Sunday School Lesson 33: Jonah 1-4: Micah 2, 4-7

This is another long set of study notes. I have adapted parts of them from a set of notes that Arthur Bassett made several years ago—but don’t hold Art responsible for any mistakes you see here. They are probably mine. I will provide study notes for both sets of readings, that from Jonah and that from Micah, but I will concentrate my notes on the book of Jonah.

With this lesson we begin to study a group of writings called the Minor Prophets. Jews divide the Hebrew Bible (what we call “the Old Testament,” but what is probably more accurately called “the First Testament”) into the Law (the first five books of the First Testament, also called the Pentateuch), the Writings (parts of which are also called “Wisdom Literature”; the Writings consist of Psalms, Proverbs, Job, The Song of Songs, Ruth, Lamentations, Ecclesiastes, Esther, Daniel, Ezra-Nehemiah, and Chronicles), and the Prophets (Joshua, Judges Samuel, 1 and 2 Kings, Jeremiah, and Ezekiel—the Major Prophets—and Hosea, Joel, Amos, Obadiah, Jonah, Micah, Nahum, Habakkuk, Zepheniah, Haggai, Zechariah, and Malachi—the Minor Prophets) . The terms “Major Prophets” and “Minor Prophets” have nothing to do with the relative importance of the prophets in question. The terms refer only to the size of the scrolls on which the books are written: the major prophets’ scrolls are large; the minor prophets’ scrolls are small.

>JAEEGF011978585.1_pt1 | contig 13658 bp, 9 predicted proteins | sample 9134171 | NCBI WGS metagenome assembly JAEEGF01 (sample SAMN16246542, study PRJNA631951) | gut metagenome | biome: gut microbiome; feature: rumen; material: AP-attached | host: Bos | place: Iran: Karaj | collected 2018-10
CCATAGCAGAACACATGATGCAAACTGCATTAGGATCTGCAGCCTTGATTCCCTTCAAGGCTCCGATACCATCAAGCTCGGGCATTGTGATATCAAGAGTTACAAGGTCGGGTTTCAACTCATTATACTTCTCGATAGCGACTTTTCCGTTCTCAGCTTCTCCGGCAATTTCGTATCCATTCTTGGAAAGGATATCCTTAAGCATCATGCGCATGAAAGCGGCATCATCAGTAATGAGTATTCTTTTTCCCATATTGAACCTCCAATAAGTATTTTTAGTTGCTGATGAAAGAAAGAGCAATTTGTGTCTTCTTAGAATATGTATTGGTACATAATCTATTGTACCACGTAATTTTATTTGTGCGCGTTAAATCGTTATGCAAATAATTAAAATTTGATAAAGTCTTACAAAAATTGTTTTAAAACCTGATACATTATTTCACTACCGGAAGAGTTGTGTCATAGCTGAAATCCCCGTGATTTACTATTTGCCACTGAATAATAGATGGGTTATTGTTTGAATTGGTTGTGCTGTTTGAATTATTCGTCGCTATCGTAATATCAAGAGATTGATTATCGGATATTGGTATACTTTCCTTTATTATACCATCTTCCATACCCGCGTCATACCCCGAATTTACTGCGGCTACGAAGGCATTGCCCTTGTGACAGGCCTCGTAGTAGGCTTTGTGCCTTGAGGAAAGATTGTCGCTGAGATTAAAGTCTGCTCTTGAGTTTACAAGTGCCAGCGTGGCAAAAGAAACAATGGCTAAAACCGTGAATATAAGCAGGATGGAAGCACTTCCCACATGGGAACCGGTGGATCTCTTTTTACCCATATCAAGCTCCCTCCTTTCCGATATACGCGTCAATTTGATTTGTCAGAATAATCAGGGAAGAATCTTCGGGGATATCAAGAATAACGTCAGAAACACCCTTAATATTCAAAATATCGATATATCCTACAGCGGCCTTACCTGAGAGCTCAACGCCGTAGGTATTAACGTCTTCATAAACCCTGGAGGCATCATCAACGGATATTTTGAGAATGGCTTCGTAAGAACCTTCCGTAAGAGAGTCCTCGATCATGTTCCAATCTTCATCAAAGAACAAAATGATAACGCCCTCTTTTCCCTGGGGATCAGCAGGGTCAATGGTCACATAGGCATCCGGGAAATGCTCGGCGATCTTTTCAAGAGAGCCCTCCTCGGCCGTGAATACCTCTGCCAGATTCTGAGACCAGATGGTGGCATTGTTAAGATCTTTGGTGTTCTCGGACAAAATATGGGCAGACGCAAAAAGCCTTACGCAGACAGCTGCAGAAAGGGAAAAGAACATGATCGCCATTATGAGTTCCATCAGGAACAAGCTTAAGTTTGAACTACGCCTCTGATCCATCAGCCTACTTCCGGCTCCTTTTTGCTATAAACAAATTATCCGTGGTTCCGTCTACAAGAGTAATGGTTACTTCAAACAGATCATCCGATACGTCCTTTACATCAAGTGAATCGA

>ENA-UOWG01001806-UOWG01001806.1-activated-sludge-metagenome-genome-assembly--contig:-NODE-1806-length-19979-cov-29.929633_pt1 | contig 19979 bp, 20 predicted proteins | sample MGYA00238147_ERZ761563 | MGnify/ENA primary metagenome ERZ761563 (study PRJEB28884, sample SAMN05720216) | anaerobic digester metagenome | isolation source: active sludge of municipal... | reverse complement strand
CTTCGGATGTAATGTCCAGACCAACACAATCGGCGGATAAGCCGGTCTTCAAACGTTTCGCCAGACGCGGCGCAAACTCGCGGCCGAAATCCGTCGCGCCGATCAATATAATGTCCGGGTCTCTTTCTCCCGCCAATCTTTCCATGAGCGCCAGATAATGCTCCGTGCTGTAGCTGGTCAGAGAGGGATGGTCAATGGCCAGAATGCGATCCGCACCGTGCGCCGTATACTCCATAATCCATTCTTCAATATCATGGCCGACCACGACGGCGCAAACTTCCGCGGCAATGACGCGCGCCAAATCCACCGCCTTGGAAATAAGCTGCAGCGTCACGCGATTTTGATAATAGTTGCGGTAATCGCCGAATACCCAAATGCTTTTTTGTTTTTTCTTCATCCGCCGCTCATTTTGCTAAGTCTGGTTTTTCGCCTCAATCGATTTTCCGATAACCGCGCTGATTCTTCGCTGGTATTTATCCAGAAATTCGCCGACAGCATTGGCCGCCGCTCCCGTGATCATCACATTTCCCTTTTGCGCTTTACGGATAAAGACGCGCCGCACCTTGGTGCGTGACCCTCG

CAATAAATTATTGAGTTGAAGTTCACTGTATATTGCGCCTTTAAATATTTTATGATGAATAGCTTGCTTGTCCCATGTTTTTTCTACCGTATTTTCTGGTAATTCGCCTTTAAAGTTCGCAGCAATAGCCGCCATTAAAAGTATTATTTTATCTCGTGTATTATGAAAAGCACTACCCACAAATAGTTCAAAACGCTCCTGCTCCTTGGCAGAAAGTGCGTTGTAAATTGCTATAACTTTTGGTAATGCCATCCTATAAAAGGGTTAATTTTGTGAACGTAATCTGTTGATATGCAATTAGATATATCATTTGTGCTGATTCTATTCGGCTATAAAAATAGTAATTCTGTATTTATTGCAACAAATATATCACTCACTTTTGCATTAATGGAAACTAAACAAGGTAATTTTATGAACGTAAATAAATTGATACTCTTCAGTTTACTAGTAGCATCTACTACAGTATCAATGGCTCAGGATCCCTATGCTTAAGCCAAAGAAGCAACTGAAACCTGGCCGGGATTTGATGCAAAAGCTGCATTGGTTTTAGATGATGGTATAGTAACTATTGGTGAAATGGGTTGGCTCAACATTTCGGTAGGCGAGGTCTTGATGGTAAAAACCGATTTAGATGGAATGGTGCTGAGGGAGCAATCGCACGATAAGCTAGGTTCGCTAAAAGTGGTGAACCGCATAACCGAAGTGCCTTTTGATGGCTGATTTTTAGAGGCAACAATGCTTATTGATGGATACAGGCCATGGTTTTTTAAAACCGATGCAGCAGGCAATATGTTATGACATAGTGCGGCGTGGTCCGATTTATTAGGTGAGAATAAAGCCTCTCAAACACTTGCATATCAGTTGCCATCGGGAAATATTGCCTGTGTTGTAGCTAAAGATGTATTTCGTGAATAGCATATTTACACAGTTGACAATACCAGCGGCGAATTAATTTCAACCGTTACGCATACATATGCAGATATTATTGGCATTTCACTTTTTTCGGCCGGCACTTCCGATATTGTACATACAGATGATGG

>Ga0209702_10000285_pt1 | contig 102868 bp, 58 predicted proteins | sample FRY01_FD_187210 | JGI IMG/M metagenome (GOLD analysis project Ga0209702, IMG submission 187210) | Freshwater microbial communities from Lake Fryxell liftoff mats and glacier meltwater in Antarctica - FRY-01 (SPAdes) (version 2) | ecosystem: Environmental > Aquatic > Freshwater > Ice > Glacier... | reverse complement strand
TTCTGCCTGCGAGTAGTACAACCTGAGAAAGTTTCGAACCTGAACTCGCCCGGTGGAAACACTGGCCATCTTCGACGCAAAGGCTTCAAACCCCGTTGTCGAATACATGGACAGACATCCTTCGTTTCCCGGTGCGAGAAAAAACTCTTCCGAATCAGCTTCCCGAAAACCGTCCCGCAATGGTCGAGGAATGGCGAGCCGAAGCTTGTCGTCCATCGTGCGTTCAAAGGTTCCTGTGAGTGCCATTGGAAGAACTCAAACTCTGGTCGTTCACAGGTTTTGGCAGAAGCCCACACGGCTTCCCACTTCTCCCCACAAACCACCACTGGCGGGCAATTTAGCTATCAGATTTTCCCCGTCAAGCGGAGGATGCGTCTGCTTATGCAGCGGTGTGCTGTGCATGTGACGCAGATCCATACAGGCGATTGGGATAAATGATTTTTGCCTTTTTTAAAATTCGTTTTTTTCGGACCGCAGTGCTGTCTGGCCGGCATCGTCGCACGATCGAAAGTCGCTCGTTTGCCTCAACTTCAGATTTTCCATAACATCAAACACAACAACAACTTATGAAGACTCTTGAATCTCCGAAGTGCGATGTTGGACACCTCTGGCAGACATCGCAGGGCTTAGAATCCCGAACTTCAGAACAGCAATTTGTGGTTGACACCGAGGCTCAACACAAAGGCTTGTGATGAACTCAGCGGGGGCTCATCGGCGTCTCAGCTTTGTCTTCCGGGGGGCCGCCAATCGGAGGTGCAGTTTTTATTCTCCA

To this point, the materials we have read have focused on the miracles done by the prophets. Now the focus changes. Both the minor prophets and the major prophets we will study will focus on their message of repentance to Israel. How would you account for that change? Before dealing directly with this week’s reading materials, I will look briefly at five of the Minor Prophets, Jonah, Hosea, Amos, Micah, and Joel. There is little doubt about the historical existence of these prophets, except for Jonah. Many believing scholars do not believe that Jonah was an actual person; many do. However, whether he did is irrelevant to our purposes in Sunday School, so I will ignore it and treat Jonah as if he were an actual person.

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